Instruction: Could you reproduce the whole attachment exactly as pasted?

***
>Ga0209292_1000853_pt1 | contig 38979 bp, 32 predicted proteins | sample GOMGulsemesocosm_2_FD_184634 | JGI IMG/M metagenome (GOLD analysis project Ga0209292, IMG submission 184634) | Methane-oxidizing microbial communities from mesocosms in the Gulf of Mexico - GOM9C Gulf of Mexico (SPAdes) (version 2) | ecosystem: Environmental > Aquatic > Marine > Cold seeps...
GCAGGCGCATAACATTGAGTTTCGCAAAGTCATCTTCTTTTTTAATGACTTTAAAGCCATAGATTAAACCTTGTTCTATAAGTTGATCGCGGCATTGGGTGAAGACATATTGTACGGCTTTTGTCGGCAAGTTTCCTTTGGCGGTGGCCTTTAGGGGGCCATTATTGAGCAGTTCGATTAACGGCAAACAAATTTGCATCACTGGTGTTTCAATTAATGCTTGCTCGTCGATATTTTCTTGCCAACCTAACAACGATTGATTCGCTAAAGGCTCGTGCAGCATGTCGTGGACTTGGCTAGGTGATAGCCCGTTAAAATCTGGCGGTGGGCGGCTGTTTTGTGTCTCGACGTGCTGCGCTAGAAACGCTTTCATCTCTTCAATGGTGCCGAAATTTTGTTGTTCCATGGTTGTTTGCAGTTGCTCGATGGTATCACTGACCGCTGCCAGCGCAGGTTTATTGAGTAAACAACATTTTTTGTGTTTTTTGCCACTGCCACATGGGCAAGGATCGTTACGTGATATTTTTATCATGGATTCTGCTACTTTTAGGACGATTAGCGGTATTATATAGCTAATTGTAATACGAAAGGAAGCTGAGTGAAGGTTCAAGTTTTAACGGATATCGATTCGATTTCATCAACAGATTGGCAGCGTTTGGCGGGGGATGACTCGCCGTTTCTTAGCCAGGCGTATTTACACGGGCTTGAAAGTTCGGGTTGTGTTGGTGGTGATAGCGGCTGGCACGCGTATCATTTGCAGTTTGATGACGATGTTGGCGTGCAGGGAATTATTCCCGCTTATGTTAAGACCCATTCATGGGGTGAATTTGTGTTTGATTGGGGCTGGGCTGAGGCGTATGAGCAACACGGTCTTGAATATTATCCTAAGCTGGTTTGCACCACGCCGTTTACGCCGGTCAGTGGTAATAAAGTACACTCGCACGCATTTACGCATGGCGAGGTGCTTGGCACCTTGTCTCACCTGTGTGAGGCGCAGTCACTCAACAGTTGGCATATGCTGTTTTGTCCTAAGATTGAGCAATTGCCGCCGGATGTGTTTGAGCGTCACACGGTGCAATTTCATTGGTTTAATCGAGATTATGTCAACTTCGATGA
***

>Ga0209292_1000853_pt1 | contig 38979 bp, 32 predicted proteins | sample GOMGulsemesocosm_2_FD_184634 | JGI IMG/M metagenome (GOLD analysis project Ga0209292, IMG submission 184634) | Methane-oxidizing microbial communities from mesocosms in the Gulf of Mexico - GOM9C Gulf of Mexico (SPAdes) (version 2) | ecosystem: Environmental > Aquatic > Marine > Cold seeps...
GCAGGCGCATAACATTGAGTTTCGCAAAGTCATCTTCTTTTTTAATGACTTTAAAGCCATAGATTAAACCTTGTTCTATAAGTTGATCGCGGCATTGGGTGAAGACATATTGTACGGCTTTTGTCGGCAAGTTTCCTTTGGCGGTGGCCTTTAGGGGGCCATTATTGAGCAGTTCGATTAACGGCAAACAAATTTGCATCACTGGTGTTTCAATTAATGCTTGCTCGTCGATATTTTCTTGCCAACCTAACAACGATTGATTCGCTAAAGGCTCGTGCAGCATGTCGTGGACTTGGCTAGGTGATAGCCCGTTAAAATCTGGCGGTGGGCGGCTGTTTTGTGTCTCGACGTGCTGCGCTAGAAACGCTTTCATCTCTTCAATGGTGCCGAAATTTTGTTGTTCCATGGTTGTTTGCAGTTGCTCGATGGTATCACTGACCGCTGCCAGCGCAGGTTTATTGAGTAAACAACATTTTTTGTGTTTTTTGCCACTGCCACATGGGCAAGGATCGTTACGTGATATTTTTATCATGGATTCTGCTACTTTTAGGACGATTAGCGGTATTATATAGCTAATTGTAATACGAAAGGAAGCTGAGTGAAGGTTCAAGTTTTAACGGATATCGATTCGATTTCATCAACAGATTGGCAGCGTTTGGCGGGGGATGACTCGCCGTTTCTTAGCCAGGCGTATTTACACGGGCTTGAAAGTTCGGGTTGTGTTGGTGGTGATAGCGGCTGGCACGCGTATCATTTGCAGTTTGATGACGATGTTGGCGTGCAGGGAATTATTCCCGCTTATGTTAAGACCCATTCATGGGGTGAATTTGTGTTTGATTGGGGCTGGGCTGAGGCGTATGAGCAACACGGTCTTGAATATTATCCTAAGCTGGTTTGCACCACGCCGTTTACGCCGGTCAGTGGTAATAAAGTACACTCGCACGCATTTACGCATGGCGAGGTGCTTGGCACCTTGTCTCACCTGTGTGAGGCGCAGTCACTCAACAGTTGGCATATGCTGTTTTGTCCTAAGATTGAGCAATTGCCGCCGGATGTGTTTGAGCGTCACACGGTGCAATTTCATTGGTTTAATCGAGATTATGTCAACTTCGATGA